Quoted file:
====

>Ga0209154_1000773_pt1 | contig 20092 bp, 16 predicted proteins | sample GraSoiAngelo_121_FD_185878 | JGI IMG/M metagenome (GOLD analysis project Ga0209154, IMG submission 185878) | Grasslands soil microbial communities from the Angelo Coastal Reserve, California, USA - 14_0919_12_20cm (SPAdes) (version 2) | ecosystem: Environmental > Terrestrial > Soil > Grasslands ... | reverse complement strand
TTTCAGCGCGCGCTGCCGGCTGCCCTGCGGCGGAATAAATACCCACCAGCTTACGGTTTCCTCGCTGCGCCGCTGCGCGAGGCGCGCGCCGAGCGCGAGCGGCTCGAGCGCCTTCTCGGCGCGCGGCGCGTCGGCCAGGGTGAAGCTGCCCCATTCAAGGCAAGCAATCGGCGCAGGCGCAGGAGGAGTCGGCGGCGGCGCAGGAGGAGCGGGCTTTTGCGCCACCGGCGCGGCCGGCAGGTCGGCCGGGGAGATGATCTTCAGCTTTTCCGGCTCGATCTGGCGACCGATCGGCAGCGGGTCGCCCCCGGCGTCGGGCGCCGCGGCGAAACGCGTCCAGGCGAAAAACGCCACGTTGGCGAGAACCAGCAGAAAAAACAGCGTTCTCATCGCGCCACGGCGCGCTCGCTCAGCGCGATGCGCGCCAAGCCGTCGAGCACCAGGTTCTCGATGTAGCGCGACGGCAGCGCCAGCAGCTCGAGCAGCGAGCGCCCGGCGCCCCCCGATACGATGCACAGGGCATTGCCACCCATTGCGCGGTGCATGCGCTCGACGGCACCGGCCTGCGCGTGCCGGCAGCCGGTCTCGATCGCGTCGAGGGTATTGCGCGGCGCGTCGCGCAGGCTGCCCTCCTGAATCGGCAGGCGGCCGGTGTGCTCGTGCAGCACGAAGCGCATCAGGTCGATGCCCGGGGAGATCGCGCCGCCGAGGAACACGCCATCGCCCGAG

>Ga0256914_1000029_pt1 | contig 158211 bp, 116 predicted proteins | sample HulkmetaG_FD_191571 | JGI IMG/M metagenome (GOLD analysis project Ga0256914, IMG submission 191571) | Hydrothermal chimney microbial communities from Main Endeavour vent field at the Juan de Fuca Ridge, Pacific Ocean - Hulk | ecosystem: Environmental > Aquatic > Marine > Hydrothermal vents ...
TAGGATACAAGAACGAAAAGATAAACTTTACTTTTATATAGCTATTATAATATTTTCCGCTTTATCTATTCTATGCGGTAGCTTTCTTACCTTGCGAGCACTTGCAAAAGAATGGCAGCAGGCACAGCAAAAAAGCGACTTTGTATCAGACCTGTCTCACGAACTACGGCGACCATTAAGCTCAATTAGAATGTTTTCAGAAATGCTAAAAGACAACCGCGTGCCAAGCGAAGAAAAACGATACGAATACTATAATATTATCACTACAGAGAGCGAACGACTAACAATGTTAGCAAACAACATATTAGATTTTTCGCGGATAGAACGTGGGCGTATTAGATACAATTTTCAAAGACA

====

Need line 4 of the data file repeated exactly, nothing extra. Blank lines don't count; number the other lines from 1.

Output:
TAGGATACAAGAACGAAAAGATAAACTTTACTTTTATATAGCTATTATAATATTTTCCGCTTTATCTATTCTATGCGGTAGCTTTCTTACCTTGCGAGCACTTGCAAAAGAATGGCAGCAGGCACAGCAAAAAAGCGACTTTGTATCAGACCTGTCTCACGAACTACGGCGACCATTAAGCTCAATTAGAATGTTTTCAGAAATGCTAAAAGACAACCGCGTGCCAAGCGAAGAAAAACGATACGAATACTATAATATTATCACTACAGAGAGCGAACGACTAACAATGTTAGCAAACAACATATTAGATTTTTCGCGGATAGAACGTGGGCGTATTAGATACAATTTTCAAAGACA